Conference Coverage

Chlamydia infections associated with more than a doubling of ovarian cancer risk


Key clinical point: Chlamydia infections appear to increase the risk of ovarian cancer.

Major finding: The presence of an antibody to chlamydia increased the chance of ovarian cancer by up to 2.25-fold (OR 2.25).

Study details: The cohorts comprised 278 cases vs. 556 controls from a Polish study, and 160 cases vs. 159 controls from a U.S. study.

Disclosures: The NCI Intramural Research Program supported the study. The researchers declared no conflicts of interest.

Source: Trabet et al. Abstract 4942.



Pelvic inflammatory disease caused by chlamydia appears to significantly increase the risk of ovarian cancer, according to research to be presented at the annual meeting of the American Association for Cancer Research.

The finding, replicated in two large databases, suggests that promptly treating the infection might reduce the lifetime risk of developing ovarian cancer, Britton Trabert, PhD, said during a press briefing held in advance of the meeting.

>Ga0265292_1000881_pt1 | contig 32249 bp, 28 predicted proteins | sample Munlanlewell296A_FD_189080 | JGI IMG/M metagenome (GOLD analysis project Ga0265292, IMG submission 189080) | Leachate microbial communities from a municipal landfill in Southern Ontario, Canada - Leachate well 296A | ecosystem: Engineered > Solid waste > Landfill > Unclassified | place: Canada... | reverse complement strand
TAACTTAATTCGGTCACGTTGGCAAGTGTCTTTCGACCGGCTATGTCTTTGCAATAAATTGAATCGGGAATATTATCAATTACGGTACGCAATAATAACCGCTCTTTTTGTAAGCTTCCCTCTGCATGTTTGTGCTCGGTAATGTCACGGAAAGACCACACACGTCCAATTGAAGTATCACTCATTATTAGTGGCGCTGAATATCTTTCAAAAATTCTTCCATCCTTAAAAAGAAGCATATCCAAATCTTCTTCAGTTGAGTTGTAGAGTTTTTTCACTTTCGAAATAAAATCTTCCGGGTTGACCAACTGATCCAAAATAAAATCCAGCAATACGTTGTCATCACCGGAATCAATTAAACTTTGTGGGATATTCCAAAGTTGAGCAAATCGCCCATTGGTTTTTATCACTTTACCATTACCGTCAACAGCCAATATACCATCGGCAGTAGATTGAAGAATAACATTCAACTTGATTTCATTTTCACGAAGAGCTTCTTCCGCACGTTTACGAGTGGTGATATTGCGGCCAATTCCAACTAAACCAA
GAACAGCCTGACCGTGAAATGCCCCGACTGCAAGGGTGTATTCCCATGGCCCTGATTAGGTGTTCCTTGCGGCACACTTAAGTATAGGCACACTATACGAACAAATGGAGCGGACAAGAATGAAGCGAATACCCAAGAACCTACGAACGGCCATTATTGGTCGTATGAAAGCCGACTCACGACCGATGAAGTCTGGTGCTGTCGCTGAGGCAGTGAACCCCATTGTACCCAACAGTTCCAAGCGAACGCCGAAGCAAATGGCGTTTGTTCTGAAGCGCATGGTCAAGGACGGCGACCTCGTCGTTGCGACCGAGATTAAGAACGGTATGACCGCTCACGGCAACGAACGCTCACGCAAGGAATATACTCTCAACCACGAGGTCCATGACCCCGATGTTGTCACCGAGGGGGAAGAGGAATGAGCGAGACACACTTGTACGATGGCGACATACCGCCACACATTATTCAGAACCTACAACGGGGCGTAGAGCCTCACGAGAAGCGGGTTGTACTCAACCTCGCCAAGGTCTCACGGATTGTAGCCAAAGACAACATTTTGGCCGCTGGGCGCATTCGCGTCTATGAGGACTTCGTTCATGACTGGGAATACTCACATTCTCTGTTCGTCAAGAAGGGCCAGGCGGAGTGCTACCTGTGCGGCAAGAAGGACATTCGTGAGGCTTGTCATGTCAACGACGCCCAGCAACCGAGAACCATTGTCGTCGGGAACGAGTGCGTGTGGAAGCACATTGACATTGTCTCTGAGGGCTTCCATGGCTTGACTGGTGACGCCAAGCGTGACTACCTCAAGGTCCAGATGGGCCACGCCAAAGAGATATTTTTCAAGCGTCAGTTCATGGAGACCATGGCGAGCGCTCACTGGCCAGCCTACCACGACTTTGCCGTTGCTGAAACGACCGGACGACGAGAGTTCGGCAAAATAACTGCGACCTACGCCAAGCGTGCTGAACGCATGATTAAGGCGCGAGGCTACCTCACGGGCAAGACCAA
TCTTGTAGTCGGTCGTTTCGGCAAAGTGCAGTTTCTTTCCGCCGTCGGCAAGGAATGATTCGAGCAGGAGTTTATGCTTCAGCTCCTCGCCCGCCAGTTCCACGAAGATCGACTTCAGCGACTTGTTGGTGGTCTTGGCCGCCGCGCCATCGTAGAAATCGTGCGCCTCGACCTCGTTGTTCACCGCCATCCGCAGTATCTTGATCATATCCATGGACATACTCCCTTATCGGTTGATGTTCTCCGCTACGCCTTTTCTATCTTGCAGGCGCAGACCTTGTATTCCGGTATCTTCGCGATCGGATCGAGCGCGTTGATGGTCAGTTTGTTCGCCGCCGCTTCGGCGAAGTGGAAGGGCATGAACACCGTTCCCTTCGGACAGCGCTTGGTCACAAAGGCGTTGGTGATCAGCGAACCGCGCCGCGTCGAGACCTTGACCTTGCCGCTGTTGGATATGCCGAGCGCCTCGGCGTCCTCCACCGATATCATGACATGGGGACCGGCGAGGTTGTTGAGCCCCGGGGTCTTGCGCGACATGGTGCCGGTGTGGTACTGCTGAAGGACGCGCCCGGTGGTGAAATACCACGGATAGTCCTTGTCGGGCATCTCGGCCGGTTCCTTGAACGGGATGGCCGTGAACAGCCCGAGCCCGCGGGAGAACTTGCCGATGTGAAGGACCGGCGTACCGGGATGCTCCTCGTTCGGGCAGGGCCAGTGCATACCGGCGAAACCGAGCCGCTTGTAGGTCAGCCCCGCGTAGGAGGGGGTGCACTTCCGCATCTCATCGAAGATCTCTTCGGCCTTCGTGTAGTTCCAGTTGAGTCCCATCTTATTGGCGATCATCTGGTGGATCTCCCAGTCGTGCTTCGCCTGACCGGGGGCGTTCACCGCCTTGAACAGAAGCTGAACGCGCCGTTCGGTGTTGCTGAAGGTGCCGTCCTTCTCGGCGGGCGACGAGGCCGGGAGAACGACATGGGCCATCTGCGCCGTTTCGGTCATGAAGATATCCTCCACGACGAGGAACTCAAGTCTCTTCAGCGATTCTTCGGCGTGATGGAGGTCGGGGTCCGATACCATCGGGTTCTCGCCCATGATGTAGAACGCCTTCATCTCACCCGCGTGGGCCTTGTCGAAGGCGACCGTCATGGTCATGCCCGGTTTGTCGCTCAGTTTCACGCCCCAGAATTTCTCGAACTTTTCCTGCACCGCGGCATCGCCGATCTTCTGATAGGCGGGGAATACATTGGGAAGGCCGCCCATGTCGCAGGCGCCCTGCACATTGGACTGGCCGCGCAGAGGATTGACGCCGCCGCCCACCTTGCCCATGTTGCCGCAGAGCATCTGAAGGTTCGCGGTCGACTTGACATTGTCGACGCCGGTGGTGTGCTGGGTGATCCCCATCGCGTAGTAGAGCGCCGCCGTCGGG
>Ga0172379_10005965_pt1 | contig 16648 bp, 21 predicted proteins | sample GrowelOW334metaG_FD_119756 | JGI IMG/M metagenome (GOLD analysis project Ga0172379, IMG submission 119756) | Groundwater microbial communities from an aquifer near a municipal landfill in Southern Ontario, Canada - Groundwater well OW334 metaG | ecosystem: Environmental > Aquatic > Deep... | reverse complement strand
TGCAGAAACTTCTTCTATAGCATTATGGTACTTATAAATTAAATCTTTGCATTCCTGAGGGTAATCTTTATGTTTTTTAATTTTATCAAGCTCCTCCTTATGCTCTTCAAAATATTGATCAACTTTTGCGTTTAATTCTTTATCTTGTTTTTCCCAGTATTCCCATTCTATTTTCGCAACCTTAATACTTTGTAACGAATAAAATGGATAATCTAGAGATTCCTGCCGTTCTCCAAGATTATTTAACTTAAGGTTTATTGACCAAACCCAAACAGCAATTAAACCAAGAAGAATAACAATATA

Dr. Britton Trabert, National Cancer Institute, Bethesda, Md.

Dr. Britton Trabert

“Although these findings need to be replicated, they suggest potential ovarian cancer risk reduction through targeted treatment of chlamydia infections,” said Dr. Trabert, the Earl Stadtman Investigator at the National Cancer Institute.

The study portends both promise and challenge, according to Elaine R. Mardis, PhD, who comoderated the session.


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